Five Additional Planning Grants for School-Based Health Centers Announced in Georgia

Print This Post


Georgia’s school-based clinic services are receiving a much needed boost to increase access and care for children, thanks to additional planning grants from the Emory Department of Pediatrics Urban Health Program.

Veda Johnson MD, assistant professor of pediatrics in the Emory School of Medicine and director of the Pediatric Urban Health Program recently announced funding for five additional planning grants throughout Georgia intended to stimulate development, collaboration and community discussion to expand the number of school-based health centers throughout the state.

 “By expanding school based clinic services, children in Georgia will benefit from improved access to primary health care, improved health outcomes, and improved school attendance,” said Johnson.  “The state will also benefit from reduced cost to the Medicaid system through the reduction in inappropriate emergency room visits, hospitalizations for chronic illnesses.”

 The five new grantees represent collaborative partnerships between local school boards, the PTA, local Family Connections organizations, local institutions of higher education, private and public health insurers, local business and industry leaders, local government, and local hospitals and health providers.  The grantees are:

  • Bacon County School System,
  • Candler County Board of Education,
  • Cobb County School District,
  • Georgia Mountains Health, and
  • Spring Creek Health Cooperative.

With the addition of the new grantees, the number of planning grants awarded totals 23, representing 28 counties in Georgia.

The grants are funded by a $3 million gift from The Zeist Foundation aimed to help improve outcomes for at-risk children in metro Atlanta and throughout the state over the next five years. Eleven grants were awarded last August.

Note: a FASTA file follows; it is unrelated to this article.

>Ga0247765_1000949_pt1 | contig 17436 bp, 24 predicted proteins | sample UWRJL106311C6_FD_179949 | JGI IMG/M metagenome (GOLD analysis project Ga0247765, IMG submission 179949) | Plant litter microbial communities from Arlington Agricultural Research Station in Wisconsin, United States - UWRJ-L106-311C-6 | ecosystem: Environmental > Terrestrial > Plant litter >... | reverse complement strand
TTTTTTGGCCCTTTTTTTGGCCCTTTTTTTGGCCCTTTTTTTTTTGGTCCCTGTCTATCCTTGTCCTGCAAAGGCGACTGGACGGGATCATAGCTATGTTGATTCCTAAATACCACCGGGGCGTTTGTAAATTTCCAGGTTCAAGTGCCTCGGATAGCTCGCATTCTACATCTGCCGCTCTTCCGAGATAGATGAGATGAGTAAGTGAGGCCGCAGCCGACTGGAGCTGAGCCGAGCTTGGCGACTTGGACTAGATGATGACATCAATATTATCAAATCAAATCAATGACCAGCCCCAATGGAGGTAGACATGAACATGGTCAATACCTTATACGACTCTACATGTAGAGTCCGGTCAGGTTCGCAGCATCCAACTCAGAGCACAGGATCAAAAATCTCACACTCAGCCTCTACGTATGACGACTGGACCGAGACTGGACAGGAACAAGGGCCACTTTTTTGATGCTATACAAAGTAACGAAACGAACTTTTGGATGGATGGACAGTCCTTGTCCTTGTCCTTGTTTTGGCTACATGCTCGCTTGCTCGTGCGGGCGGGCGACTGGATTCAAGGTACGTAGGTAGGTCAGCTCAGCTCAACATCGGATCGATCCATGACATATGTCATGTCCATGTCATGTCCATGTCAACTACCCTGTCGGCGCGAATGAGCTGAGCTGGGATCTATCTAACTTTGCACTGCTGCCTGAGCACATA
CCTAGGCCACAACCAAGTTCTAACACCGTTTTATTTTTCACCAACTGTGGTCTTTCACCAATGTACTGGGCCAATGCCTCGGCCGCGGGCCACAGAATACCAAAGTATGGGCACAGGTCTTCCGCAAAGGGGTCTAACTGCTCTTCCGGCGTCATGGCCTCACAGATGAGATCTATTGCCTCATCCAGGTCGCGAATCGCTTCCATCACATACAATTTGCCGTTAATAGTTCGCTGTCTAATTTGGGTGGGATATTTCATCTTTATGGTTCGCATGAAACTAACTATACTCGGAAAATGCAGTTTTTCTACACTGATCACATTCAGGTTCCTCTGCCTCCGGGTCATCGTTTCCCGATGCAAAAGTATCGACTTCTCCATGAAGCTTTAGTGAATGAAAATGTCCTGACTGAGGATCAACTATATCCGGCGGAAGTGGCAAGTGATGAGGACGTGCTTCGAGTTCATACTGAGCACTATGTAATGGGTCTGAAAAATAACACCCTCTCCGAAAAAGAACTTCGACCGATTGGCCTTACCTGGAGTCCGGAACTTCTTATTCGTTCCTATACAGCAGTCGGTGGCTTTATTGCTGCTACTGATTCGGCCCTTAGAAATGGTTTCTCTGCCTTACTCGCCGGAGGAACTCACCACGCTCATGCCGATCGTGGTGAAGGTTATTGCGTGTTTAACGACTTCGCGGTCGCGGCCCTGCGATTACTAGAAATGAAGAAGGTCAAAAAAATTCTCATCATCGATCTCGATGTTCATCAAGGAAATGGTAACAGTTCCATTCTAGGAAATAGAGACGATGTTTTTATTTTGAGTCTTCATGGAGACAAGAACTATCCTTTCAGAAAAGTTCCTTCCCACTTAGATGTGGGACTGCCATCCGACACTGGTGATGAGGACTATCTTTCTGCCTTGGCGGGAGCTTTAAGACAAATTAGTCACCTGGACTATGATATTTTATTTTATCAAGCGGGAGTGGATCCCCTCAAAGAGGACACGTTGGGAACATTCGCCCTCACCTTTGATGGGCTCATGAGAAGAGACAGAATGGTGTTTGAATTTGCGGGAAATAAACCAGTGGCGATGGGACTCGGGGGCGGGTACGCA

“While these sites increase access to healthcare for Georgia’s neediest children and adolescents through comprehensive school health services, they have also proven to be an important factor in improved academic achievement,” said Johnson.

The National Assembly on School-Based Health Care reports students perform better when they show up for class, healthy and ready to learn. School-based health centers (SBHCs) are located in schools or on school grounds and employ a multidisciplinary team of providers to care for the students. They also provide clinical services through a qualified health provider such as a hospital, health department, or medical practice.

School based health centers require parents to sign written consents for their children to receive the full scope of services they provide.

The Emory Pediatric Urban Health Program will award additional $10, 000 planning grants next year. Successful proposals will demonstrate how grant recipients will bring potential partners together in meetings, focus groups and planning teams to develop strategies to improve the health of school students, their siblings, and the surrounding community through the development of comprehensive school based health services.  Grants will be approved for a 12 month planning period and proposals should provide letters of support from potential planning partners.

For more information, go to www.pediatrics.emory.edu/centers/urbanhealth, or contact Ruth Ellis at [email protected] or at 404-778-1402.

Contact:
Bill Valladares
GaFCP Communications Director
404-527-7394 (x114)
[email protected]

Juliette Merchant
Grady Memorial Hospital Assistant Director of Media Relations
404-778-1503
[email protected]

emoryhealthnews.org